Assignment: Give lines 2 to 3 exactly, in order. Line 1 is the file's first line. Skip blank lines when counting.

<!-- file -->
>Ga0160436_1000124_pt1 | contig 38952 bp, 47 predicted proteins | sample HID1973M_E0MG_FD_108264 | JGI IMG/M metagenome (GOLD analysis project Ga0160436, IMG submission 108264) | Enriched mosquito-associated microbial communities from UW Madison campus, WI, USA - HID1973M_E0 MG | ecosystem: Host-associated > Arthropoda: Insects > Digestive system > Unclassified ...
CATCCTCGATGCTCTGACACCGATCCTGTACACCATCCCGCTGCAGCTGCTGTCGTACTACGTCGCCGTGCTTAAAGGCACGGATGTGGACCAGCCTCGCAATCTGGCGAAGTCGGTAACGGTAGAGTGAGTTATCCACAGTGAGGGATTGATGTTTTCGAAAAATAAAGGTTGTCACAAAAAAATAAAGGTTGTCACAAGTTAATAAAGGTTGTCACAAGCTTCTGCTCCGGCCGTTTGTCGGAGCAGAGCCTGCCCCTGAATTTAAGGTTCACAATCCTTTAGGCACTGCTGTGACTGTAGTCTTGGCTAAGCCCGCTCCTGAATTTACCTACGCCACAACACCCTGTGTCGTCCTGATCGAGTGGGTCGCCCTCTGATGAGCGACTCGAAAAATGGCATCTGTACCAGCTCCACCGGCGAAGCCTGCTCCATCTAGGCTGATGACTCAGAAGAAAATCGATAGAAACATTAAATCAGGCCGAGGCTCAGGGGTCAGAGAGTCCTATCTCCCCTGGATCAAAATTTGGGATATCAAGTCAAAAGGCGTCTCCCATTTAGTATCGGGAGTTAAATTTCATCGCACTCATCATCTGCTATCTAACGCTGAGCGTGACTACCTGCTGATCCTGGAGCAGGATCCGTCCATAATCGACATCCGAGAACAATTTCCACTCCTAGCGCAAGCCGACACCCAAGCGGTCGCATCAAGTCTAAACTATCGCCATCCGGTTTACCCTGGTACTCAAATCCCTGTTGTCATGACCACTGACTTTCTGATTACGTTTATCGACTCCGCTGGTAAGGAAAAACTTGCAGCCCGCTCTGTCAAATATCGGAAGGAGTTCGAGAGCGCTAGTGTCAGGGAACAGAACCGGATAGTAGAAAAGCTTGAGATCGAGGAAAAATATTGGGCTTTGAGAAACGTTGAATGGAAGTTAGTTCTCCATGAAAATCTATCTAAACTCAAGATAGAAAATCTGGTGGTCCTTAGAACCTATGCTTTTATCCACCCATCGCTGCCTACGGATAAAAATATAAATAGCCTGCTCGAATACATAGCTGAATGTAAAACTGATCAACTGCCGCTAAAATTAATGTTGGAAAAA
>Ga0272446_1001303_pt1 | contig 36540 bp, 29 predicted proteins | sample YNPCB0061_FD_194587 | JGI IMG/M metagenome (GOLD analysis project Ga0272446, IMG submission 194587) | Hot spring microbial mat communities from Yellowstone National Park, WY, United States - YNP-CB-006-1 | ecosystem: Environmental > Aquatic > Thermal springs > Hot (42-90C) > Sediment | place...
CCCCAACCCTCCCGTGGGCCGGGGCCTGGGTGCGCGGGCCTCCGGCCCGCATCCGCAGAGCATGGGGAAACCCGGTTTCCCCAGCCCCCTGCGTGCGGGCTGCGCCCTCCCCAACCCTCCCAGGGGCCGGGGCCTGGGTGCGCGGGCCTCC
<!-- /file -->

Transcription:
CATCCTCGATGCTCTGACACCGATCCTGTACACCATCCCGCTGCAGCTGCTGTCGTACTACGTCGCCGTGCTTAAAGGCACGGATGTGGACCAGCCTCGCAATCTGGCGAAGTCGGTAACGGTAGAGTGAGTTATCCACAGTGAGGGATTGATGTTTTCGAAAAATAAAGGTTGTCACAAAAAAATAAAGGTTGTCACAAGTTAATAAAGGTTGTCACAAGCTTCTGCTCCGGCCGTTTGTCGGAGCAGAGCCTGCCCCTGAATTTAAGGTTCACAATCCTTTAGGCACTGCTGTGACTGTAGTCTTGGCTAAGCCCGCTCCTGAATTTACCTACGCCACAACACCCTGTGTCGTCCTGATCGAGTGGGTCGCCCTCTGATGAGCGACTCGAAAAATGGCATCTGTACCAGCTCCACCGGCGAAGCCTGCTCCATCTAGGCTGATGACTCAGAAGAAAATCGATAGAAACATTAAATCAGGCCGAGGCTCAGGGGTCAGAGAGTCCTATCTCCCCTGGATCAAAATTTGGGATATCAAGTCAAAAGGCGTCTCCCATTTAGTATCGGGAGTTAAATTTCATCGCACTCATCATCTGCTATCTAACGCTGAGCGTGACTACCTGCTGATCCTGGAGCAGGATCCGTCCATAATCGACATCCGAGAACAATTTCCACTCCTAGCGCAAGCCGACACCCAAGCGGTCGCATCAAGTCTAAACTATCGCCATCCGGTTTACCCTGGTACTCAAATCCCTGTTGTCATGACCACTGACTTTCTGATTACGTTTATCGACTCCGCTGGTAAGGAAAAACTTGCAGCCCGCTCTGTCAAATATCGGAAGGAGTTCGAGAGCGCTAGTGTCAGGGAACAGAACCGGATAGTAGAAAAGCTTGAGATCGAGGAAAAATATTGGGCTTTGAGAAACGTTGAATGGAAGTTAGTTCTCCATGAAAATCTATCTAAACTCAAGATAGAAAATCTGGTGGTCCTTAGAACCTATGCTTTTATCCACCCATCGCTGCCTACGGATAAAAATATAAATAGCCTGCTCGAATACATAGCTGAATGTAAAACTGATCAACTGCCGCTAAAATTAATGTTGGAAAAA
>Ga0272446_1001303_pt1 | contig 36540 bp, 29 predicted proteins | sample YNPCB0061_FD_194587 | JGI IMG/M metagenome (GOLD analysis project Ga0272446, IMG submission 194587) | Hot spring microbial mat communities from Yellowstone National Park, WY, United States - YNP-CB-006-1 | ecosystem: Environmental > Aquatic > Thermal springs > Hot (42-90C) > Sediment | place...